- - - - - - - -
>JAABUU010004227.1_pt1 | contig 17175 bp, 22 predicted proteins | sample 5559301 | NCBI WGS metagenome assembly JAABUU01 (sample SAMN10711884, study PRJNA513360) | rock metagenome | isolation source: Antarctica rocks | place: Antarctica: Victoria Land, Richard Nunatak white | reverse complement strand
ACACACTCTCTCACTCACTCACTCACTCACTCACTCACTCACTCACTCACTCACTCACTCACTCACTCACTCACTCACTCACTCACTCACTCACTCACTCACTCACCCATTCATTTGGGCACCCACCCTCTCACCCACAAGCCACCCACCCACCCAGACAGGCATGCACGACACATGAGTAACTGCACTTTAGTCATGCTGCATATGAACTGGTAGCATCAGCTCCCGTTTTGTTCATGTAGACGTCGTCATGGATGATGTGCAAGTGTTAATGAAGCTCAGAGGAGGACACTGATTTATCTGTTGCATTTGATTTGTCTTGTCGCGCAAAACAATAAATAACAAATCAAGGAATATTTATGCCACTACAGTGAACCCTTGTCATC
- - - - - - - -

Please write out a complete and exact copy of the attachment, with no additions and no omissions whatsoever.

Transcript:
>JAABUU010004227.1_pt1 | contig 17175 bp, 22 predicted proteins | sample 5559301 | NCBI WGS metagenome assembly JAABUU01 (sample SAMN10711884, study PRJNA513360) | rock metagenome | isolation source: Antarctica rocks | place: Antarctica: Victoria Land, Richard Nunatak white | reverse complement strand
ACACACTCTCTCACTCACTCACTCACTCACTCACTCACTCACTCACTCACTCACTCACTCACTCACTCACTCACTCACTCACTCACTCACTCACTCACTCACTCACCCATTCATTTGGGCACCCACCCTCTCACCCACAAGCCACCCACCCACCCAGACAGGCATGCACGACACATGAGTAACTGCACTTTAGTCATGCTGCATATGAACTGGTAGCATCAGCTCCCGTTTTGTTCATGTAGACGTCGTCATGGATGATGTGCAAGTGTTAATGAAGCTCAGAGGAGGACACTGATTTATCTGTTGCATTTGATTTGTCTTGTCGCGCAAAACAATAAATAACAAATCAAGGAATATTTATGCCACTACAGTGAACCCTTGTCATC